dc.description.abstractSilver diammine fluoride (SDF) is used as an anticaries agent; however, its mode of action is uncertain, whether chemical, physical, mechanical or antibacterial. As a preliminary study, the effect of SDF on hydroxyapatite (HAp) and gelatin (as a chemically-representative protein) was examined. Methods: 2.5 mg HAp powder specimens and 0.5 mL 10% gelatin (Riedel-de Haën) (initially as a sol at ∼37 °C), were mixed with 0.5 mL of 38% SDF (J. Morita), 4% NaF (Sigma) or 40% AgNO 3 (Sigma) and tumbled in 1.5 mL polypropylene tubes (Sarstedt) for 48 h at ∼23 °C, in two series: exposed to laboratory lighting, and kept dark at all times. The HAp specimens were separated by centrifugation and decanting, then these and one set of gelatin specimens were dried at 60 °C in situ; a second parallel set of gelatin specimens were dried at ∼23 °C. Each was washed with 1 mL deionized water for 1 min, 3 times. Treated materials were observed, before and after washing, with scanning and transmission electron microscopy (SEM, TEM); energy-dispersive X-ray analysis (EDX), and electron diffraction (ED). Results: SDF appeared to produce globular particles of CaF 2 on the surface of the HAp, but these disappeared on washing, whilst with AgNO 3 yellow cubic crystals of Ag 3PO 4 formed which were not dissolved on washing, but which darkened, converting gradually to metallic silver, on exposure to light. NaF had no effect on gelatin, whilst with SDF and AgNO 3, particles of silver were produced which were resistant to washing. Conclusions: Both principal components of tooth tissue react with SDF; the solubility of the putative CaF 2 formed weakens the case for it exerting a caries-protective effect. The importance of the persistent silver needs further study. © 2011 Elsevier Ltd. All rights reserved.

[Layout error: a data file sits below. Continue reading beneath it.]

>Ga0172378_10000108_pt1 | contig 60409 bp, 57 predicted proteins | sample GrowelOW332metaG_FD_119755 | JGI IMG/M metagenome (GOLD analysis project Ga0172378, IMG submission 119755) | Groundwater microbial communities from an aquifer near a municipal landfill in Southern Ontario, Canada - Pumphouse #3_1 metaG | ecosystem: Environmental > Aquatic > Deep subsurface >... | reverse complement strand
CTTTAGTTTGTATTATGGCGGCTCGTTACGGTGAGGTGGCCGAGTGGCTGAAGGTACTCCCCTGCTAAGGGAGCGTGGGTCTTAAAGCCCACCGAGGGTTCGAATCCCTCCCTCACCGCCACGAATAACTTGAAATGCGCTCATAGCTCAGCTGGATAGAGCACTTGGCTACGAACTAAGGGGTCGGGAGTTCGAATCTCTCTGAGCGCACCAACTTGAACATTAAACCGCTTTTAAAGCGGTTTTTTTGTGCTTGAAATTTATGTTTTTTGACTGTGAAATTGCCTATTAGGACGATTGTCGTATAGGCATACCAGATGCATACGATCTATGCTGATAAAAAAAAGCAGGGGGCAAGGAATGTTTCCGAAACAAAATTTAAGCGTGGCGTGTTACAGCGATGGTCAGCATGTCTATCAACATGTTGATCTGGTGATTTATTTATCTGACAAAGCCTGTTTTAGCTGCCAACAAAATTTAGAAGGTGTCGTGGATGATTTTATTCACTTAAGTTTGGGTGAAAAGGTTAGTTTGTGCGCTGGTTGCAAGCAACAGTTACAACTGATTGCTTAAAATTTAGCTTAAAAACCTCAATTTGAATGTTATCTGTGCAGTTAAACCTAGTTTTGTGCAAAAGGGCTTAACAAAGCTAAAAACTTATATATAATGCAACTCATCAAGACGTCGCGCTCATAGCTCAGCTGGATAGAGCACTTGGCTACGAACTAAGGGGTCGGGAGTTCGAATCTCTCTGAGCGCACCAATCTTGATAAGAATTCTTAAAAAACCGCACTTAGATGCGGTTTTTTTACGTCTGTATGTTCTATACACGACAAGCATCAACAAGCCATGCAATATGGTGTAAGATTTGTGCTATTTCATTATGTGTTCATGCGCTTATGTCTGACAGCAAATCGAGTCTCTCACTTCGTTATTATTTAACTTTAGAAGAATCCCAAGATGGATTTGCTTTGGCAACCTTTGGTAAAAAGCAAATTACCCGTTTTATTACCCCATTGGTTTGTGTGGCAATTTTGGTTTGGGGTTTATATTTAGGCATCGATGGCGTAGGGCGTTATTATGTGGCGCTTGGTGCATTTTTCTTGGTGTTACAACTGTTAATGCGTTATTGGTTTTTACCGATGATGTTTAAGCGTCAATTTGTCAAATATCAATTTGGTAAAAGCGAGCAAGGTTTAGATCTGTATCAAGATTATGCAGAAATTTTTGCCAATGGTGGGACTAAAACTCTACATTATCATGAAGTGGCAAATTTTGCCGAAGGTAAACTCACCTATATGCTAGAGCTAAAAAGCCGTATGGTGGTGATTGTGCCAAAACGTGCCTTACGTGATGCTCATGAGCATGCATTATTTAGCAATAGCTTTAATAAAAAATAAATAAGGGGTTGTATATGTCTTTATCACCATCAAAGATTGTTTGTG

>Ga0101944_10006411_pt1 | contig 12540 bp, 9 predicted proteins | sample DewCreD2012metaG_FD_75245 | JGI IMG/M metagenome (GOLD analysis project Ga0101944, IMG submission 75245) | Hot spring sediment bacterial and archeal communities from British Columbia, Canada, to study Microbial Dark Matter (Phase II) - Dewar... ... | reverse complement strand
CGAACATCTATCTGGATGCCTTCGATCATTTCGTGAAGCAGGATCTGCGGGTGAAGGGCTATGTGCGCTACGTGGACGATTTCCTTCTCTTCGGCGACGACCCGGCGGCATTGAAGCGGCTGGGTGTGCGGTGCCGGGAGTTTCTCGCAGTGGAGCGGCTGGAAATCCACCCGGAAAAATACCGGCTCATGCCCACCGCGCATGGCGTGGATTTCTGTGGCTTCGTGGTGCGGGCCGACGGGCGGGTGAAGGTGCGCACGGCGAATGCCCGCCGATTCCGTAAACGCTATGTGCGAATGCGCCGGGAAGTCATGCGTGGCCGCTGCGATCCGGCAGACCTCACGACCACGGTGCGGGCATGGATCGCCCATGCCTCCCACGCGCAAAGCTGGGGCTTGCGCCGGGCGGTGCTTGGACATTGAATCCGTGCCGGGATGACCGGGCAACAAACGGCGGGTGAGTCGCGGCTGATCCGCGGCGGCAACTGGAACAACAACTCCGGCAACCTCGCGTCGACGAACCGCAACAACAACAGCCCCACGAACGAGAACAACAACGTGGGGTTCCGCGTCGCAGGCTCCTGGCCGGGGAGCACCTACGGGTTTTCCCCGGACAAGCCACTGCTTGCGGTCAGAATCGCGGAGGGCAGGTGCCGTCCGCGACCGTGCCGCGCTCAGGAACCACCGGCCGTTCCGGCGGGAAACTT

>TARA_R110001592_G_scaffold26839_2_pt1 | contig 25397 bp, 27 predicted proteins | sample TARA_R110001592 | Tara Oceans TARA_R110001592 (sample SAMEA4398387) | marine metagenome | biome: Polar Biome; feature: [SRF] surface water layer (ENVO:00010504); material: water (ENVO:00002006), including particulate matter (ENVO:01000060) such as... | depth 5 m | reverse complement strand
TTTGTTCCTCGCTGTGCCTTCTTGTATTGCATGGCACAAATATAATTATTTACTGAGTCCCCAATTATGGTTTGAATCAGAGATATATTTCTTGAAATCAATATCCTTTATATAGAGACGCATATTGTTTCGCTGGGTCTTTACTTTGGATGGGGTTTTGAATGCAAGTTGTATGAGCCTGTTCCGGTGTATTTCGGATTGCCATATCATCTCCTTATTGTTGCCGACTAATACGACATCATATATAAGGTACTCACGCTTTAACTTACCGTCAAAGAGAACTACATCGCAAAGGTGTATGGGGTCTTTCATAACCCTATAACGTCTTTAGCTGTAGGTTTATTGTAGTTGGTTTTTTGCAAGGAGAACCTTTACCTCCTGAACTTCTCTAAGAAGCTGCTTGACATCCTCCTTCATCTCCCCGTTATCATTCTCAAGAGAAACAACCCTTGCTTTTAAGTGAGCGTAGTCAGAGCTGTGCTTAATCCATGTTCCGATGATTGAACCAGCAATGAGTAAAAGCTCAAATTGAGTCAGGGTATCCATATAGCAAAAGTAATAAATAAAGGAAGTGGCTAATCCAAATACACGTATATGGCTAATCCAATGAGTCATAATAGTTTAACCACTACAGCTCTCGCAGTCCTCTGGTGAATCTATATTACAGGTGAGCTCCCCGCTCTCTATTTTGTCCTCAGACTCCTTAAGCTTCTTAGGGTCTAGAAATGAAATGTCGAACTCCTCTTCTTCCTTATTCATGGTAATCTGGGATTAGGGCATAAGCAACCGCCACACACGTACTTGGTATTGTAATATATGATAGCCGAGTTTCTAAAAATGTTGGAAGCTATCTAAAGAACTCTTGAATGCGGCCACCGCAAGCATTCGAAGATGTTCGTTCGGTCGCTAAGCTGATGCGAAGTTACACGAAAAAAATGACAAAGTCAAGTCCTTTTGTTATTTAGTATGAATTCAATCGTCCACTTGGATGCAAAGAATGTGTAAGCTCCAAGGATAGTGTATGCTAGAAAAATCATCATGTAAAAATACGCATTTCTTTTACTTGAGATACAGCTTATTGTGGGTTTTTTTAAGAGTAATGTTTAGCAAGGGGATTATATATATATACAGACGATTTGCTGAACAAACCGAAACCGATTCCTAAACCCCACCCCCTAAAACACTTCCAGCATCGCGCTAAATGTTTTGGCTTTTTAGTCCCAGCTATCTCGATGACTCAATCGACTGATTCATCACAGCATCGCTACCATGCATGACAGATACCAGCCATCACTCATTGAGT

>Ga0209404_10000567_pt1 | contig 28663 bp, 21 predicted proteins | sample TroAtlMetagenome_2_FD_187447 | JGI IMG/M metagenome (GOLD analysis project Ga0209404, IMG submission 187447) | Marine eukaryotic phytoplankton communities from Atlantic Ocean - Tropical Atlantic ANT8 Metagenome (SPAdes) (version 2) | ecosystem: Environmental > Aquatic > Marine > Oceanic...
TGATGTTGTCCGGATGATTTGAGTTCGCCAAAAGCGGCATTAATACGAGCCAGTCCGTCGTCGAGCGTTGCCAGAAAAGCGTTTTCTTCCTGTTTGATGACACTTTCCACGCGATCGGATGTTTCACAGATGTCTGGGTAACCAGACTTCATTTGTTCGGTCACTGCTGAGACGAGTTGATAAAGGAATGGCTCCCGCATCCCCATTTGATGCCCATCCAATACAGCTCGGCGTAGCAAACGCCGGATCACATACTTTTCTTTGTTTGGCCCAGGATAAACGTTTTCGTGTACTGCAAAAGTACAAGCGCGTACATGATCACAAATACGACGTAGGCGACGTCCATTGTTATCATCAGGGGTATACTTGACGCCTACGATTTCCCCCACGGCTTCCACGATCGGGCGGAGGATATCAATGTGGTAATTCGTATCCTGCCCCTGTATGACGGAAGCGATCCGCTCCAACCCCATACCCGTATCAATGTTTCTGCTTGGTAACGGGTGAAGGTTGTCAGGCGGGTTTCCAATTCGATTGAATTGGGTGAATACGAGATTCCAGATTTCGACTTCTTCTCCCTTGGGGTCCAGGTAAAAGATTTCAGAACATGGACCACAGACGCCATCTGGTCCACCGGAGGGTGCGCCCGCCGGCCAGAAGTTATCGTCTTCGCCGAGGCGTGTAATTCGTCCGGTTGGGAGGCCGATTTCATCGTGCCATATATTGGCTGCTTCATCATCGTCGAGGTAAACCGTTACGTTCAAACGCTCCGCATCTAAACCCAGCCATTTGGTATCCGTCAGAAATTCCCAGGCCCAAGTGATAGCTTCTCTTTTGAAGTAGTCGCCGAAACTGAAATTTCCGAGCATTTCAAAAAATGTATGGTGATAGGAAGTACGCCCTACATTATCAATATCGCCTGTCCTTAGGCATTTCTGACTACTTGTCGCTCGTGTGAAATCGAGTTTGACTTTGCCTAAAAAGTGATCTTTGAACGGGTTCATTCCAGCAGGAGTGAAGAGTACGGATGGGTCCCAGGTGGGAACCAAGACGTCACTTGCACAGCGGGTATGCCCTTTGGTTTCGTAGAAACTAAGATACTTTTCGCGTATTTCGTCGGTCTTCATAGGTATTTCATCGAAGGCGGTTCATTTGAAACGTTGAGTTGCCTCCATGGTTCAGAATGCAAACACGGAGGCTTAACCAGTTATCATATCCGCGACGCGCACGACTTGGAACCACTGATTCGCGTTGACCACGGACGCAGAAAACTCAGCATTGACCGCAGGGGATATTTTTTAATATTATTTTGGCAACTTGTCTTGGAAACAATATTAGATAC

dc.description.naturelink_to_subscribed_fulltext
 
dc.identifier.citationJournal Of Dentistry, 2011, v. 39 n. 9, p. 612-618 [How to Cite?]
DOI: http://dx.doi.org/10.1016/j.jdent.2011.06.008
 
dc.identifier.citeulike9531727
 
dc.identifier.doihttp://dx.doi.org/10.1016/j.jdent.2011.06.008
 
dc.identifier.eissn1879-176X
 
dc.identifier.epage618
 
dc.identifier.hkuros194701
 
dc.identifier.isiWOS:000294455700004
Funding AgencyGrant Number
Faculty of Dentistry, The University of Hong Kong
Funding Information:

This work was done in partial fulfilment of the requirements for the degree of Ph.D. for YaLi Lou at and supported by the Faculty of Dentistry, The University of Hong Kong. The authors thank HaoBo Pan for the supply of the HAp; Amy S. L. Wong and W. S. Lee for assistance with the SEM and EDX observations; and Frankie Y.F. Chan for help with the TEM observations.

 
dc.identifier.issn0300-5712
2013 Impact Factor: 2.840
2013 SCImago Journal Rankings: 1.159
 
dc.identifier.issue9
 
dc.identifier.pmid21745530
 
dc.identifier.scopuseid_2-s2.0-80051473020
 
dc.identifier.spage612
 
dc.identifier.urihttp://hdl.handle.net/10722/138880
 
dc.identifier.volume39
 
dc.languageeng
 
dc.publisherElsevier Ltd. The Journal's web site is located at http://www.elsevier.com/locate/jdent
 
dc.publisher.placeUnited Kingdom
 
dc.relation.ispartofJournal of Dentistry
 
dc.relation.referencesReferences in Scopus
 
dc.subject.meshDurapatite - chemistry
 
dc.subject.meshGelatin - chemistry
 
dc.subject.meshMicroscopy, Electron, Transmission
 
dc.subject.meshQuaternary Ammonium Compounds - chemistry
 
dc.subject.meshSpectrometry, X-Ray Emission
 
dc.subjectFluoride
 
dc.subjectHydroxyapatite
 
dc.subjectProtein
 
dc.subjectSilver diamine fluoride
 
dc.titleReaction of silver diamine fluoride with hydroxyapatite and protein
 
dc.typeArticle